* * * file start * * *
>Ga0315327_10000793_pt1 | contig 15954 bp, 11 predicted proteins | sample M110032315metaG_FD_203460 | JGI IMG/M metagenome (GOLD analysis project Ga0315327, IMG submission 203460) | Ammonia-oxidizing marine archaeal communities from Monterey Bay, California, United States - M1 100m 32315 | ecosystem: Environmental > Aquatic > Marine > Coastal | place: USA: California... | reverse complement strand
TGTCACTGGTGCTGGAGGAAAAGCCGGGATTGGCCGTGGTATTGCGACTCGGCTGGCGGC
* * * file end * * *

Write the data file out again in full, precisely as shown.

>Ga0315327_10000793_pt1 | contig 15954 bp, 11 predicted proteins | sample M110032315metaG_FD_203460 | JGI IMG/M metagenome (GOLD analysis project Ga0315327, IMG submission 203460) | Ammonia-oxidizing marine archaeal communities from Monterey Bay, California, United States - M1 100m 32315 | ecosystem: Environmental > Aquatic > Marine > Coastal | place: USA: California... | reverse complement strand
TGTCACTGGTGCTGGAGGAAAAGCCGGGATTGGCCGTGGTATTGCGACTCGGCTGGCGGC